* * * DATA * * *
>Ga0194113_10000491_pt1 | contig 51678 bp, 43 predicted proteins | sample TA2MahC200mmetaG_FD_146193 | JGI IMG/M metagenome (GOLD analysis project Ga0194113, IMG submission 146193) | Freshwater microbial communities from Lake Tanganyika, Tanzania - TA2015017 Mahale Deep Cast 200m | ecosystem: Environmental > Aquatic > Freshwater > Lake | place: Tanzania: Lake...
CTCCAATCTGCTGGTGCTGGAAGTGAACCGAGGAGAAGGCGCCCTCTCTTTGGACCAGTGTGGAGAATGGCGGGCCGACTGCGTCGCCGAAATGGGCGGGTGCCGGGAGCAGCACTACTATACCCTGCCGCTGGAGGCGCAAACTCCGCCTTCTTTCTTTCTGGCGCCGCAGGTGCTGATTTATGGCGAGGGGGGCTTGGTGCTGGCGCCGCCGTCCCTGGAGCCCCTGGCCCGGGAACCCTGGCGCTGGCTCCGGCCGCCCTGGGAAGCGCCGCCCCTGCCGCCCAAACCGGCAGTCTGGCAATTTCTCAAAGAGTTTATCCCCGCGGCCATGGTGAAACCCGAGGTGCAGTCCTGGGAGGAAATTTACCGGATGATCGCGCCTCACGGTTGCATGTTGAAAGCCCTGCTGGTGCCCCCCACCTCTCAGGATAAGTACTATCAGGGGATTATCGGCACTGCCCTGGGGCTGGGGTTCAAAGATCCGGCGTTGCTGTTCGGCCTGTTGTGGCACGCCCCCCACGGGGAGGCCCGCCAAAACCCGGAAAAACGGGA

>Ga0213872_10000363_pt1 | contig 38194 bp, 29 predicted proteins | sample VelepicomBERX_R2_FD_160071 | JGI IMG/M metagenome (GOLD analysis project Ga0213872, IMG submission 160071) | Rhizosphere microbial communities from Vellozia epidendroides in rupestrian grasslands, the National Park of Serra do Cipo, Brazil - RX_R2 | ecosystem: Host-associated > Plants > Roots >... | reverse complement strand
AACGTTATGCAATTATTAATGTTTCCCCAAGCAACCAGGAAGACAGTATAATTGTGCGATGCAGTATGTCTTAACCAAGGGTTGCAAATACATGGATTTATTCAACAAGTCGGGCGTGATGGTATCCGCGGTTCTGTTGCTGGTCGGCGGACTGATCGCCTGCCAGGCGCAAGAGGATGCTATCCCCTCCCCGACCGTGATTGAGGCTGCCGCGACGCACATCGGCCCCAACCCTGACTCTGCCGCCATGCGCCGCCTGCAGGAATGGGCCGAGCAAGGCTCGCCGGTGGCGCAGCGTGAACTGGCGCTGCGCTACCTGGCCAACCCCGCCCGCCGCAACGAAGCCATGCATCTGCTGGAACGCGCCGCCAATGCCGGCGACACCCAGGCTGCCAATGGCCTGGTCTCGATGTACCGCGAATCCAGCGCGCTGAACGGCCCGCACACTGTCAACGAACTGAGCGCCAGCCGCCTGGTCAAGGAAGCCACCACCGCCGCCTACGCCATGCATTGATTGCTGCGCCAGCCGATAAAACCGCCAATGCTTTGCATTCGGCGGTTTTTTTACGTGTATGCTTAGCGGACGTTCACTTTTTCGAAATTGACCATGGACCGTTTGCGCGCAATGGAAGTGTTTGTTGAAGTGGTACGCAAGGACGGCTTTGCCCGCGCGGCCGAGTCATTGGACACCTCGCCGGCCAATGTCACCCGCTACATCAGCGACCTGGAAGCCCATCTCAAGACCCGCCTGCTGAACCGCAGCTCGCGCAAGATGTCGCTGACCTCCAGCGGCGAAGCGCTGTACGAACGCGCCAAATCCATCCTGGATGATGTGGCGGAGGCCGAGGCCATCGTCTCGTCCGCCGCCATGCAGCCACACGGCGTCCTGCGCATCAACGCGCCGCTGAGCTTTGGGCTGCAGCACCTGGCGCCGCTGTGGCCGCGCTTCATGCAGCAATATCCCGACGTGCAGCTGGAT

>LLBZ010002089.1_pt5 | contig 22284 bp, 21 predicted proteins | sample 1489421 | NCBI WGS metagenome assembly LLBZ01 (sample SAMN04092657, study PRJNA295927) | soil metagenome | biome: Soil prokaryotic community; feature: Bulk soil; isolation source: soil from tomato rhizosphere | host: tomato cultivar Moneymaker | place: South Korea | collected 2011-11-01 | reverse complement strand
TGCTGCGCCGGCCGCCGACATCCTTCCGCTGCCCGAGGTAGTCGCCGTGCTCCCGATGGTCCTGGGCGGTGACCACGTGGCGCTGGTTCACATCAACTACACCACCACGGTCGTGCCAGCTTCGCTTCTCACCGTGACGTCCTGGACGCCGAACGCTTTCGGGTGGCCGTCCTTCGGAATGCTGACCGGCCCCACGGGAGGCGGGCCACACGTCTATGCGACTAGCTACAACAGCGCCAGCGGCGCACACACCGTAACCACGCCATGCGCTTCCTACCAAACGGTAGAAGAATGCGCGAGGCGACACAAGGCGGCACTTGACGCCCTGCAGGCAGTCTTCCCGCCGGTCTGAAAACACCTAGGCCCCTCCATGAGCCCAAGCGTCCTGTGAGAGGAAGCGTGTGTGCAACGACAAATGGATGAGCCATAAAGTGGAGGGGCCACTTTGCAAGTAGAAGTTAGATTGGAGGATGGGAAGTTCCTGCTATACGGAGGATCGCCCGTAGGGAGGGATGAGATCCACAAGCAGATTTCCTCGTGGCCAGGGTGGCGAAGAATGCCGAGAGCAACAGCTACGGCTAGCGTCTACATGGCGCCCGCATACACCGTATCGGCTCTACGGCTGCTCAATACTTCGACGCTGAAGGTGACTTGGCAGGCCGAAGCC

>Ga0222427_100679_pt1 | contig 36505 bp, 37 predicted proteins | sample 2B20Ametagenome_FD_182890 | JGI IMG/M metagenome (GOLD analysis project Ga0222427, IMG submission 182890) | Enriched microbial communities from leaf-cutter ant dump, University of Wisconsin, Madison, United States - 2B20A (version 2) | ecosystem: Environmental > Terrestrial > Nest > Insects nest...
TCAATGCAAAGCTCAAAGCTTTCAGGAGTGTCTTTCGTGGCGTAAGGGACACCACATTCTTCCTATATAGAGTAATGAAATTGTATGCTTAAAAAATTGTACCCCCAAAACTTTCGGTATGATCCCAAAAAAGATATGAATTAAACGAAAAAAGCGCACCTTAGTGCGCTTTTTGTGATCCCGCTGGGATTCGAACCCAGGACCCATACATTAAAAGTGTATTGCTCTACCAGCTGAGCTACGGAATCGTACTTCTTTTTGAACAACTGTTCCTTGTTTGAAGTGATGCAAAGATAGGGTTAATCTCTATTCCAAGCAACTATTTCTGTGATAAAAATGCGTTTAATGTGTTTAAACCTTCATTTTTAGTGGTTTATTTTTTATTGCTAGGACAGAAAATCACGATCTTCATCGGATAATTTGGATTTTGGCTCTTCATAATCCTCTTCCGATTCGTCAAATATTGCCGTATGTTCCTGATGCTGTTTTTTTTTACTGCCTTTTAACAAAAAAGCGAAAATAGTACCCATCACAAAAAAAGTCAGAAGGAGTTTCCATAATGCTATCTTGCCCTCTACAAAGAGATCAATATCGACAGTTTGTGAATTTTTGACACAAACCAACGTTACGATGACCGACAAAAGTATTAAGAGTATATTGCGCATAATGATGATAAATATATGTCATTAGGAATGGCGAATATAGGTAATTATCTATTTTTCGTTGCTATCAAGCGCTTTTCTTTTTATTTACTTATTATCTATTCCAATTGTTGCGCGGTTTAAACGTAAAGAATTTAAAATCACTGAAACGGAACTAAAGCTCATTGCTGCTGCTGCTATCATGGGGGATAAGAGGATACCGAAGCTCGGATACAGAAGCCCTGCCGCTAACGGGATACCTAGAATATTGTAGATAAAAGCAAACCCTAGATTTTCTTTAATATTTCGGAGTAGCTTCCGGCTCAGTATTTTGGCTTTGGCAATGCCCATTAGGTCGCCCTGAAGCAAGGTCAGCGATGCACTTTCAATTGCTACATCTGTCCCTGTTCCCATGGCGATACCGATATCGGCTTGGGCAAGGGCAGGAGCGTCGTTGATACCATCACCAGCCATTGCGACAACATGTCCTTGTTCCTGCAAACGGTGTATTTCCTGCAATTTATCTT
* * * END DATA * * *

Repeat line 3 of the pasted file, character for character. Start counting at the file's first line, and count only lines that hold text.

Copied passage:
>Ga0213872_10000363_pt1 | contig 38194 bp, 29 predicted proteins | sample VelepicomBERX_R2_FD_160071 | JGI IMG/M metagenome (GOLD analysis project Ga0213872, IMG submission 160071) | Rhizosphere microbial communities from Vellozia epidendroides in rupestrian grasslands, the National Park of Serra do Cipo, Brazil - RX_R2 | ecosystem: Host-associated > Plants > Roots >... | reverse complement strand